What is a radical neck dissection? when is it done?

What is a radical neck dissection? The surgeon removes a block of tissue from the collarbone to the jaw and from the front to the back of the neck. The large muscle on the side of the neck that is used for rotating, flexing or extending the neck is also taken out, along with the major vein on the side of the neck. Sometimes, a less drastic operation, called a supraomohyoid neck dissection is done. This takes out only the lymph nodes, the tissue surrounding the nodes and a muscle at the front of the neck. Another technique, called a functional neck dissection, saves the muscles of the neck, taking out only the lymph nodes and tissues surrounding them.
What kind of incision is made with a radical neck dissection? The incision depends upon what the surgery is for. It can run from below the ear to the collarbone. Everything in the front of the neck on one side or on both sides may be removed. This may include the lymph nodes, blood vessels, nerves, and the salivary gland under the jawbone.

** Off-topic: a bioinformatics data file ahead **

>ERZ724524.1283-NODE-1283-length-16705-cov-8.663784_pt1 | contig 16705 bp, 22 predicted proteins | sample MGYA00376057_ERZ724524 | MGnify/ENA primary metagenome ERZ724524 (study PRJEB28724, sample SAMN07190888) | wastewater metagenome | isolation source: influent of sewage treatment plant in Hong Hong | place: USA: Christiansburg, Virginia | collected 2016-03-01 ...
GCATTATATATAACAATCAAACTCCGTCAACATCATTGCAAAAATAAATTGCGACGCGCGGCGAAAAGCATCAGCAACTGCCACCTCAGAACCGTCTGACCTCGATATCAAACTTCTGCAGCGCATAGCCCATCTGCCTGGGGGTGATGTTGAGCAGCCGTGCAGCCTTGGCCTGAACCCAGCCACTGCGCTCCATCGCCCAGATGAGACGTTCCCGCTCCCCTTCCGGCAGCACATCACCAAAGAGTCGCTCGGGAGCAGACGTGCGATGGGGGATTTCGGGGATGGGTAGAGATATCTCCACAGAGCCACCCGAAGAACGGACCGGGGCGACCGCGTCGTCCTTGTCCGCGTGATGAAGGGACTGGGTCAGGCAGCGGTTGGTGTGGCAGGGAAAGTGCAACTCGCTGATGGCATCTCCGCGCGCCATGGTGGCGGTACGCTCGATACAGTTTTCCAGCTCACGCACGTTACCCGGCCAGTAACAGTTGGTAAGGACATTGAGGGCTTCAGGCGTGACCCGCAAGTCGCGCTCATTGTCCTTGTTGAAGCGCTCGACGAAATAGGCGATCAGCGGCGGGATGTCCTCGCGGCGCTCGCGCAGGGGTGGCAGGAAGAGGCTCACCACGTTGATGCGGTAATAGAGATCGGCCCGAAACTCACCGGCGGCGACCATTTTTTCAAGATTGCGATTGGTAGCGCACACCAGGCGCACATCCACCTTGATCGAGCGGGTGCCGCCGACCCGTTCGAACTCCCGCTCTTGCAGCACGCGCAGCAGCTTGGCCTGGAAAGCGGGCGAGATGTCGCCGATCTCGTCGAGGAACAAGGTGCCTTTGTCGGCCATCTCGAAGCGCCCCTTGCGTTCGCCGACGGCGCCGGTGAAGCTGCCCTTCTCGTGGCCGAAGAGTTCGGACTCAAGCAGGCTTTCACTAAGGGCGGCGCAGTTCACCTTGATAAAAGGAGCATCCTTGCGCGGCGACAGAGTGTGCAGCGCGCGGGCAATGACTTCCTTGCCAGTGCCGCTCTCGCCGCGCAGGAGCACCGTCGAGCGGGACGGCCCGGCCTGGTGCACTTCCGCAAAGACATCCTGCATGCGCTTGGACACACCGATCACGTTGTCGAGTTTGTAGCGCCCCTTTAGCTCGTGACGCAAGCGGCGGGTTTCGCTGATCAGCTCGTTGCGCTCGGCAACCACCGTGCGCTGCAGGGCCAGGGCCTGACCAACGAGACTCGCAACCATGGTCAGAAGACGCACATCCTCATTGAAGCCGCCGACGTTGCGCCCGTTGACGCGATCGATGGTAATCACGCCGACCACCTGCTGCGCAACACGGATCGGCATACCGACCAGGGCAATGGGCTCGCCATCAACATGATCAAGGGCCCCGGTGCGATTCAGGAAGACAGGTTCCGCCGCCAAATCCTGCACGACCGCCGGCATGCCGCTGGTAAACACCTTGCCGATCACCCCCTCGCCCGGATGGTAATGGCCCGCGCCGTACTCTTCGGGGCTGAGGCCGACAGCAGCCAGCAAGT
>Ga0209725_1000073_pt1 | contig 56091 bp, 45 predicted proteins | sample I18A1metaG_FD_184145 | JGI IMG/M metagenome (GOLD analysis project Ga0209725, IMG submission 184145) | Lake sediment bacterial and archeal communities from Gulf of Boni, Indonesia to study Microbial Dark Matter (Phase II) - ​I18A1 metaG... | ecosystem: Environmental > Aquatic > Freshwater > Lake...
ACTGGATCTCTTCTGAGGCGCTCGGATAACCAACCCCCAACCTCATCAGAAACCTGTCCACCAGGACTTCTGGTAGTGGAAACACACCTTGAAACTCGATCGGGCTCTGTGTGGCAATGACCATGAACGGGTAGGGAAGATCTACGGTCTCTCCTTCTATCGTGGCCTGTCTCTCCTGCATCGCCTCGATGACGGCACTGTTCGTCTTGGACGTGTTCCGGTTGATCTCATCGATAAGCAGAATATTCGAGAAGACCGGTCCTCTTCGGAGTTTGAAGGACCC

How can I tell if a diabetic has low blood sugar?

It helps if you know the diabetic well enough to recognize behavior that isn't normal. If a generally easygoing person starts snapping and snarling, it may be low blood sugar. If a decisive person becomes vague, that can be a clue. Fumbling hands, glassy eyes, slurred speech, perspiration on the forehead or upper lip, a dopey smile, an odd, taut look about the face all can be symptoms of hypoglycemia. Just about all diabetics have some signs peculiar to themselves that you'll grow to recognize, if you're around them a lot and are observant.

Even if you know the person well, though, it's not always easy to recognize low blood sugar. We still remember the time we were talking to the Glendale chapter of the Diabetes Association of Southern California and told about one of our editors who said she could always recognize when June had low blood sugar "because she starts being mean to Barbara." We noticed a woman in the audience frowning. During the question and answer period she said, "My little boy has diabetes and takes insulin. Often, in fact, very often before dinner he's a holy terror. I can't do a thing with him. Could that be low blood sugar?" "Oh boy, could it!" we chorused.

She was really shaken, because she had been punishing him for the misbehavior of his chemicals. When you ascertain that a diabetic does have low blood sugar, take action immediately.

Above all, don't follow the example of the sister of a diabetic friend of ours, who, when she saw he was starting to act funny, looked terrified and announced, "You've got low blood sugar! I'm getting out of here!" And she fled.


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